If you were in New York City and its environs in the weeks and months after September 11, 2001, as I was – or, I expect, just about anywhere in the United States – you will recall the American flags in the storefront windows, outside homes, everywhere really. Those banners of solidarity reminded us, as one song of the time had it, we were all Americans. It was a time of solidarity in our unity, in our oneness. It was time of our national motto, e pluribus unum – out of many, one – with an emphasis on the unum.
I was reminded of this not long ago when I saw another window display in New York, at a synagogue in midtown Manhattan. It spoke of another kind of solidarity. “Our Diversity Is Our Strength,” read one sign. “Gay and Jewish Here!” proclaimed another. “Jews Support Our Muslims Neighbors,” affirmed a third. This was solidarity for modern times: solidarity in our diversity.
This is the solidarity of peoples who will not be divided. It a type of solidarity the global health movement knows well. Think of “I am HIV positive” t-shirts, worn by people living with HIV/AIDS — and by people without HIV, standing in solidarity.
And it is the type of solidarity we need now, to counter policies and rhetoric in the United States that would divide us, and further marginalize the marginalized. And what a toll these policies are taking. Research a few years ago revealed that “in families with one or more undocumented parents, the threat of detention and deportation is harming the mental and physical health of their children.” These effects included being twice as likely as other children not to have access to medical care and high rates of symptoms consistent with post-traumatic stress disorder. How much worse all this must be now, with no undocumented immigrant feeling safe from the threat of deportation. Another study reported similar findings and others, such the high likelihood that children of an undocumented parent who has been deported or detained will have insufficient food. This second study also found that partners of undocumented immigrants who have been deported have a lower income that is associated with a shortened lifespan.
Immigrants with legal documents, particularly Latinos, in California and elsewhere are canceling or not applying for the Supplemental Nutrition Assistance Program despite qualifying. They fear that legally present immigrants who access public assistance programs are next up for deportation, or that using public assistance programs will reduce their chances of becoming citizens. And they are reacting to the general atmosphere of fear from raids by the Immigration and Customs Enforcement agency. Health consequences of food insecurity include “increased rates of depression, diabetes and other chronic illnesses, and mental and behavioral problems in children.”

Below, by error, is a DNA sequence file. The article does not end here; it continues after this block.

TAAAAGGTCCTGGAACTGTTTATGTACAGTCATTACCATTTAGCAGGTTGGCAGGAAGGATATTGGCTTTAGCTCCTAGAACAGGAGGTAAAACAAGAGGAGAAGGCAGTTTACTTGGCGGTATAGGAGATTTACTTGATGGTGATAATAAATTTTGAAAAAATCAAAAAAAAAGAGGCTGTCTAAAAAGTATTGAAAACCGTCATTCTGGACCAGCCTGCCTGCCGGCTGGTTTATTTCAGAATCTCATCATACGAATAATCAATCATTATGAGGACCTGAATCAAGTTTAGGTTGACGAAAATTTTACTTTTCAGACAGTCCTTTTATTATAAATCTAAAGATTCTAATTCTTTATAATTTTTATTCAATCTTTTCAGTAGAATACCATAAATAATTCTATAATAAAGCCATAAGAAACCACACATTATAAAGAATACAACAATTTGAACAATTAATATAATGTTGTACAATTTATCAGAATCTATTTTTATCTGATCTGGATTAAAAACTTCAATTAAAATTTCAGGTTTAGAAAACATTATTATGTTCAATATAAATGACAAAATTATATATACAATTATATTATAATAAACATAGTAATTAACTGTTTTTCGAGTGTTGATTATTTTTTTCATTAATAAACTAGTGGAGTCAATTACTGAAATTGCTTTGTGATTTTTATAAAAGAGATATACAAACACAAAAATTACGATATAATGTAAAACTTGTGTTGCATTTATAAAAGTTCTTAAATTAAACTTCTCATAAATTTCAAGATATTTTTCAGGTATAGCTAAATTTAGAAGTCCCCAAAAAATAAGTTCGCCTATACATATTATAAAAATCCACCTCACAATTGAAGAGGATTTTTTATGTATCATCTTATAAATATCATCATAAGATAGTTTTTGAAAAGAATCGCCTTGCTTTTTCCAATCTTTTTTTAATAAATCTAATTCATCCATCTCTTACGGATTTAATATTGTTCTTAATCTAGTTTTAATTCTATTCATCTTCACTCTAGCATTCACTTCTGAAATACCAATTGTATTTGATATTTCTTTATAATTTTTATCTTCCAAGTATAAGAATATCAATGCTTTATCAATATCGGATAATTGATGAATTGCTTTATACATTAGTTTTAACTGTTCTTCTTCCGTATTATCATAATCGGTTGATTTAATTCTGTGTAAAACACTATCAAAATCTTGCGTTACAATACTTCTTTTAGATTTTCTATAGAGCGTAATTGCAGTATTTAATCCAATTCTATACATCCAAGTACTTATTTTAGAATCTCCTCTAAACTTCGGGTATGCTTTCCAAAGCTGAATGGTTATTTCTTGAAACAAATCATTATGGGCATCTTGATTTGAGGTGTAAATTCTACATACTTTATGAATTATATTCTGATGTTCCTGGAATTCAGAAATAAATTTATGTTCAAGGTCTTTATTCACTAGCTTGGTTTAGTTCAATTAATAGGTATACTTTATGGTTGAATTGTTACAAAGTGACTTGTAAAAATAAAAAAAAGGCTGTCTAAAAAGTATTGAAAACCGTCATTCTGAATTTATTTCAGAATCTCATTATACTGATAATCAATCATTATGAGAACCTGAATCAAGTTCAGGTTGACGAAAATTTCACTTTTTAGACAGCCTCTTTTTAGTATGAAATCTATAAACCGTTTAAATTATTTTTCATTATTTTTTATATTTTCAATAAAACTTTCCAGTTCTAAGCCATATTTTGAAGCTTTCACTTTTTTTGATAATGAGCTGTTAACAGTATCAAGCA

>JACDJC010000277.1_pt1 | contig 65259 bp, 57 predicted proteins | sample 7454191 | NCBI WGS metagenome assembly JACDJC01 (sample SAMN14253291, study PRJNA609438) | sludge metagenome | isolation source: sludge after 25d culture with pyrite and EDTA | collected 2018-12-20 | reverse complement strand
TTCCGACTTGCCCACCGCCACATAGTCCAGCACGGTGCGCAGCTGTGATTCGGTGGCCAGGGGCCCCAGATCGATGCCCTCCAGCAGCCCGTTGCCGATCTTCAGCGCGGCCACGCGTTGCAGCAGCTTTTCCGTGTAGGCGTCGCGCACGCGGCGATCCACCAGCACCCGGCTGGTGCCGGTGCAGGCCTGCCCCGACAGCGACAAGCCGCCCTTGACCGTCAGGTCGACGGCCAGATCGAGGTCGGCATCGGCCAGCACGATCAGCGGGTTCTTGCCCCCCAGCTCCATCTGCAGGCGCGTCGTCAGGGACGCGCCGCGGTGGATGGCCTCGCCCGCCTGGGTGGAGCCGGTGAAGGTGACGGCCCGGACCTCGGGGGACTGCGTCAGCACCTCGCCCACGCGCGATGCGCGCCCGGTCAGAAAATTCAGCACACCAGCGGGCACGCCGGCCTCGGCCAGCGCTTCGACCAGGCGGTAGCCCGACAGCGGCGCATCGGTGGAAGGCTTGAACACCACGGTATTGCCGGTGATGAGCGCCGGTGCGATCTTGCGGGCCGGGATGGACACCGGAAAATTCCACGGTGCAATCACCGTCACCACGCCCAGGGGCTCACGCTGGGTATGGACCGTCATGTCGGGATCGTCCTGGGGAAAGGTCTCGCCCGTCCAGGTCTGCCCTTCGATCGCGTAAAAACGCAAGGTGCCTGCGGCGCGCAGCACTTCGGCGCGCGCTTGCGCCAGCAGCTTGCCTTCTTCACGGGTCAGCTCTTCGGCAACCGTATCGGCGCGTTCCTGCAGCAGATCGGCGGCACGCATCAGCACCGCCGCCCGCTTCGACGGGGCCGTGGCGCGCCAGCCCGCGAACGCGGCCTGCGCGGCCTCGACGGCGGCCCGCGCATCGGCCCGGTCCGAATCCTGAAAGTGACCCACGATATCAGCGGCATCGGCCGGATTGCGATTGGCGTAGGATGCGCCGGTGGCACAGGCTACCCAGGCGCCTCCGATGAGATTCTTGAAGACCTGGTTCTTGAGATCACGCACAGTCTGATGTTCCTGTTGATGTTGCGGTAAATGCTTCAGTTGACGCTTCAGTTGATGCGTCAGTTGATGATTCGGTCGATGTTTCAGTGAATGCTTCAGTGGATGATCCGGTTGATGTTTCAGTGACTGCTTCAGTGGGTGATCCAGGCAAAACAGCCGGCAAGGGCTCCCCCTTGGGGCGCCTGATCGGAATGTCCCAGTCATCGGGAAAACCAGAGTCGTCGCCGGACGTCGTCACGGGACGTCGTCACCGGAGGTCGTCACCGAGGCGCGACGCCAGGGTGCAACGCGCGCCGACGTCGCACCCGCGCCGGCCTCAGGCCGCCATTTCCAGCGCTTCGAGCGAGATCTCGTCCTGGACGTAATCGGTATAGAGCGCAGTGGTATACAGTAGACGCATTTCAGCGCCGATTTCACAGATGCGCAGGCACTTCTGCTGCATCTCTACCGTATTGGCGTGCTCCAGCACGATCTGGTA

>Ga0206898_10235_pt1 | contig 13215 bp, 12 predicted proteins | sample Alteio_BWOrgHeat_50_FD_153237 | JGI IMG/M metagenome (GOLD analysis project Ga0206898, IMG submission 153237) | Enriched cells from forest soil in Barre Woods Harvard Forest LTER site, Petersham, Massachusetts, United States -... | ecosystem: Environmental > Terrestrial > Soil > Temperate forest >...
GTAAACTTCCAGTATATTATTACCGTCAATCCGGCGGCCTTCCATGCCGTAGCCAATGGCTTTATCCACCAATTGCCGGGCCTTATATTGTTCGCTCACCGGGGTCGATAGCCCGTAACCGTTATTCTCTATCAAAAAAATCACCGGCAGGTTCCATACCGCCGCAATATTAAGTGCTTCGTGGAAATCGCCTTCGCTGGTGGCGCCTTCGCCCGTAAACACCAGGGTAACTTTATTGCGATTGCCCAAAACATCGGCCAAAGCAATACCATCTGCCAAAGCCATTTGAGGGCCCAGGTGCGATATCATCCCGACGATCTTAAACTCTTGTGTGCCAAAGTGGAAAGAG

Like the signs in the New York synagogue, there are things we can all do, from speaking out and political activism to visible displays of solidarity, like posting our own signs, or waving flags proclaiming our oneness (rainbow flags, flags celebrating our diversity [in Spanish]), or wearing t-shirts of solidarity (how about taking a page from the HIV movement: “I am an undocumented immigrant, and America is my home”), to take a few possibilities.
There are also things that those of us in the health sphere can do. Along with speaking out against policies that harm people’s health – a failing of the obligation to respect the right to health, among other rights – and always ourselves being respectful towards all people, we can promote health policies and tools that reflect unity in our diversity. National health equity strategies could lead to comprehensive strategies to advance health equity, addressing each marginalized population and covering not only the health sector, but also all other spheres of life that are part of the social determinants of health. Regular use of health impact assessments – even where now rarely used, such as for immigration policies – would at the least make transparent the health harms of divisive policies, and may go a step further in insisting on a different approach. Globally, a Framework Convention on Global Health could embed approaches such as these into international law, and help create the spaces where those who now face disparagement and discrimination can make their voices heard.
We are one, and we are many. That is our strength. If we let the tempest of our time toss aside some of us, we let today’s storm toss us all into the sea of inhumanity. And that is why, if we are to stand for humanity, we will stand for each other.
The views reflected in this expert column are those of the individual authors and do not necessarily represent those of the O’Neill Institute for National and Global Health Law or Georgetown University. This blog is solely informational in nature, and not intended as a substitute for competent legal advice from a licensed and retained attorney in your state or country.